The 1,200-ton President Cruises is the newest, and the largest vessel ever, to take to the emerald green waters of Vietnam’s Ha Long Bay. It is the debut ship of the new Vietnamese luxury cruise operator Lion Asia, whose Canadian-born general manager, Franco Muzzone, is all praises for the new vessel, saying, “It’s bigger, it’s bolder and it’s better than anything Ha Long Bay has ever seen.”  

Ha Long Bay is one of Southeast Asia’s most-visited UNESCO World Heritage sites; a natural wonder with over 2,000 jungle-clad limestone outcroppings, islands, floating fishing villages, grottos and caves stretching from the shoreline of Ha Long City deep into the Bay of Tonkin in the South China Sea. It is only two and a half hours on a modern highway from Hanoi, Vietnam’s capital city, to Tuan Chau Island marina, where the President Cruises docks. Good to know: Staying at Lion Asia’s luxury 179-room all-suite Paradise Suites on Tuan Chau is a good option for travelers who prefer a late start and a relaxed breakfast before boarding their cruise.

The bay is a very busy waterway, with an estimated 200 overnight craft and another 300 smaller vessels offering day tours. The best time to discover it is from March to May — although it can rain — and in the peak season from October to December. From June to September, the weather is humid with a risk of storms, while January and February are cool and wet, and can also be foggy.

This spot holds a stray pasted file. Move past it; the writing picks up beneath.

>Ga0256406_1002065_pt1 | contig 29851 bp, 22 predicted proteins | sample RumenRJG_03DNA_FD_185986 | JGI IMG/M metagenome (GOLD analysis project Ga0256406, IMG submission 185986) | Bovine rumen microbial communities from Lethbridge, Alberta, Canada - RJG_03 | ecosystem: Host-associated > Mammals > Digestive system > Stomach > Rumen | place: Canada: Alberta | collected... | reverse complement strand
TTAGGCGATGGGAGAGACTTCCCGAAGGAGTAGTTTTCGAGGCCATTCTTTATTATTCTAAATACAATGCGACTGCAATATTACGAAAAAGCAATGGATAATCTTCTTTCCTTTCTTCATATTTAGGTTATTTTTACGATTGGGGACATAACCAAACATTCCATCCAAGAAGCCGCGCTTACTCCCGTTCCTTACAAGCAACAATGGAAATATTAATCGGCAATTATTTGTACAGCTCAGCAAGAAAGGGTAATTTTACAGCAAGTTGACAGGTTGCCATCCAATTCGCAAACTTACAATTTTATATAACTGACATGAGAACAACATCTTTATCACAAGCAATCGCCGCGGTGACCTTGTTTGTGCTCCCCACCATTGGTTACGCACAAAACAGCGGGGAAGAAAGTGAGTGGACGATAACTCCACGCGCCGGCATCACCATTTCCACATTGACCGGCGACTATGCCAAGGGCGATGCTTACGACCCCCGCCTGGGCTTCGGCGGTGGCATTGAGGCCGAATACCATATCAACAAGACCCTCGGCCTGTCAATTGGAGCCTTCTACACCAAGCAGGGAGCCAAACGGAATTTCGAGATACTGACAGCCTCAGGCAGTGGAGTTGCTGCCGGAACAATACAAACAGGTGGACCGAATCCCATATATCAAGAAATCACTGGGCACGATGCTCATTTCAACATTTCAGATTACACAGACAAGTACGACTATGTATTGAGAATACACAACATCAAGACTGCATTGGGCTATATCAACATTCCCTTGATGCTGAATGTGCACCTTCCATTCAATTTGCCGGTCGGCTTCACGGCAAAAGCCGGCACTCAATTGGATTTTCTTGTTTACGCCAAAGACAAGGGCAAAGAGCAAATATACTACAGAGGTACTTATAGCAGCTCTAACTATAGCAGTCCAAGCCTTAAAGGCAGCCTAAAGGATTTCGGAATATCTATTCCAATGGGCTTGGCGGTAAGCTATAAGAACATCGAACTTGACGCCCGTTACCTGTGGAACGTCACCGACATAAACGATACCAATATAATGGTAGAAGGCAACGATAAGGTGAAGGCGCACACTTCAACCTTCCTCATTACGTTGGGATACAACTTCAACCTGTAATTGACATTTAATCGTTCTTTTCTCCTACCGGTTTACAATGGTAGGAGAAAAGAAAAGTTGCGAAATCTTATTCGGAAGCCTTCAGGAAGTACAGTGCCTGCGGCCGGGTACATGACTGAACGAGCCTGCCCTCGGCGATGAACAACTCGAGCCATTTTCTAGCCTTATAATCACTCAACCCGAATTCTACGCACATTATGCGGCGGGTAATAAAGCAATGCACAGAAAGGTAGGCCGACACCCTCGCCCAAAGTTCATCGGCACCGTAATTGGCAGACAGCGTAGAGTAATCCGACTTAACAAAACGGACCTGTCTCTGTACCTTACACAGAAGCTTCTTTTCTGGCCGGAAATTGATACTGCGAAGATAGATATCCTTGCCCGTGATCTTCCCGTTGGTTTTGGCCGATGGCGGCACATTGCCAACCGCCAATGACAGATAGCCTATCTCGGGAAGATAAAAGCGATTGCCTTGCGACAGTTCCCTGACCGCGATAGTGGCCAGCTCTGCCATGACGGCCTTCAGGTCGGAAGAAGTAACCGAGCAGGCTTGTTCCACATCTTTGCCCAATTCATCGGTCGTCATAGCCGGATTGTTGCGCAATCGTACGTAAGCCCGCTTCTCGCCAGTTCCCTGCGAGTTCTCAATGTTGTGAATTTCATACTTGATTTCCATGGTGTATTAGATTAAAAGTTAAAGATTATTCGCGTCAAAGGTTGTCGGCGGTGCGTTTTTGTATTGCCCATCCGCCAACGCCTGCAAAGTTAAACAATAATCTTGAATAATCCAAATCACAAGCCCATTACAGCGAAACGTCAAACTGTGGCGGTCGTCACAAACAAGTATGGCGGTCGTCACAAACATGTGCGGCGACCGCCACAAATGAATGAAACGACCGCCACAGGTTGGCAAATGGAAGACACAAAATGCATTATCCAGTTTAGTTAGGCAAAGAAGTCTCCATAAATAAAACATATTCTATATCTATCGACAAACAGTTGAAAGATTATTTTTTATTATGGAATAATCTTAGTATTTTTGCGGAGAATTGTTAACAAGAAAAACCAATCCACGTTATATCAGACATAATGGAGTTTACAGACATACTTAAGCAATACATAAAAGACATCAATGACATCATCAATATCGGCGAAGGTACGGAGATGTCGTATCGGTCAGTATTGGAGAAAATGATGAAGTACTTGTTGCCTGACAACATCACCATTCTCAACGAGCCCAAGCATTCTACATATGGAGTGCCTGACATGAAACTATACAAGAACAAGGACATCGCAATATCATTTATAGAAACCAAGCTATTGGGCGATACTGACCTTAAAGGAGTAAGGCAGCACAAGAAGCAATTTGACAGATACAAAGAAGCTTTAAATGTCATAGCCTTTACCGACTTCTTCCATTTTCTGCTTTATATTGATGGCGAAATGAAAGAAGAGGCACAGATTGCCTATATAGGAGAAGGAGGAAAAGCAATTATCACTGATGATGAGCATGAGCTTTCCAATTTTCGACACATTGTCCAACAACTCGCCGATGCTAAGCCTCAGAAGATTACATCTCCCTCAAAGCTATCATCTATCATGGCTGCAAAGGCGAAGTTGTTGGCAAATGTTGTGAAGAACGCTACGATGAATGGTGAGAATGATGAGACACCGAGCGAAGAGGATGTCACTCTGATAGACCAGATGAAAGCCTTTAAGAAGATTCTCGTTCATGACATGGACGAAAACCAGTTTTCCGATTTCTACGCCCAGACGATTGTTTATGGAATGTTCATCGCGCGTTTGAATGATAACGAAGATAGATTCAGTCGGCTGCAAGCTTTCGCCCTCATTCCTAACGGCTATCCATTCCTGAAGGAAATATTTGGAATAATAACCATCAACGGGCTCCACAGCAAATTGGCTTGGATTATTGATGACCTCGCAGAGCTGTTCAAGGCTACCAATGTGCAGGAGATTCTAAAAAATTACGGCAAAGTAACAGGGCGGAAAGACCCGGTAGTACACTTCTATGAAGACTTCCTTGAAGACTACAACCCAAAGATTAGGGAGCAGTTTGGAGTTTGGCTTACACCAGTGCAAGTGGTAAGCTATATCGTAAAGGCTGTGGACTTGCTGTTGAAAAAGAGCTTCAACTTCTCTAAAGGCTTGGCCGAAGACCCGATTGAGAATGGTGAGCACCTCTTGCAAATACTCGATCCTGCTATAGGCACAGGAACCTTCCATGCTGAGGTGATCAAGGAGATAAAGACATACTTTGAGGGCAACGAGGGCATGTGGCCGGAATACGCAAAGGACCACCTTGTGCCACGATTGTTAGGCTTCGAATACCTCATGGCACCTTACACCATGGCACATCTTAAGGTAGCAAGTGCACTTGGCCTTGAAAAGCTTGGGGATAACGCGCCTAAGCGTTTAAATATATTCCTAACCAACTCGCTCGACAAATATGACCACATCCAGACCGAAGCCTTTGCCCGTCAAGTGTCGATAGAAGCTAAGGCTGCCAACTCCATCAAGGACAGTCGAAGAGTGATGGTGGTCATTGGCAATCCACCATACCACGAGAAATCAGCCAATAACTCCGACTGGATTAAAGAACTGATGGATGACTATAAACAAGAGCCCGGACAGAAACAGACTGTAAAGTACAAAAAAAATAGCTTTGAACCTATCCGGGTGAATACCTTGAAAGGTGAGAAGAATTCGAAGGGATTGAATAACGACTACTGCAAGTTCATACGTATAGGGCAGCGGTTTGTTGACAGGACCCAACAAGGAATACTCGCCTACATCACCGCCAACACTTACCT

Top Tip: For a sneak peek of the bay, wing it on a seaplane from Hanoi’s International Noi Bai Airport. Carrying eight passengers, the hour-long flight includes a 15-minute bird’s eye ride over the bay and can be arranged through Lion Asia, President Cruises’ operator ([email protected]).

A Premier Balcony Suite has a private, furnished balcony and offers either a double Queen-size bed or two single beds.

The signature feature of the 282-foot President Cruises is out-and-out luxury, from its 46 elegant staterooms and suites and sleek dark wood interiors, to its abundance of areas for relaxation and its Michelin dining. 

At the marina, the luggage is whisked away by staff and left in the cabins, while passengers are checked in and invited to attend an introduction to the ship, its safety features and the cruise itinerary before lunch, which is served buffet-style in the dining room that has wrap-around picture windows.  

Our cabin on the main deck was a 323-square-foot Ambassador Balcony. The mood is chic colonial with dark wood herringbone floors, walls with framed woven bamboo features, and a double bed that can morph into two singles. Cabins have comfortable leather armchairs with footrests, but the most striking features are the floor-to-ceiling windows leading out to the private balconies, which have a small table and two chairs. The bathrooms are very spacious with attractive black and white floors and large shower stalls.

The Premier Balcony cabins on the upper deck are similar and 12 of these connect, which is good to know for families. Senior passengers and passengers with disabilities get special attention with the elevator (the first on Ha Long Bay) that makes for ease of movement between the five decks.

Shown here is the 377-square-foot Cabinet Suite on the upper deck of President Cruises.

The premium accommodations are the Cabinet Suites (377 square feet), Nos. 201 and 202 at the back of the ship on the upper deck, and the even more spacious Treasury Suites (409 square feet), Nos. 222 and 223 on the same level at the front of the ship. These suites have larger day areas and large, private terraces with comfortable seating and Jacuzzis.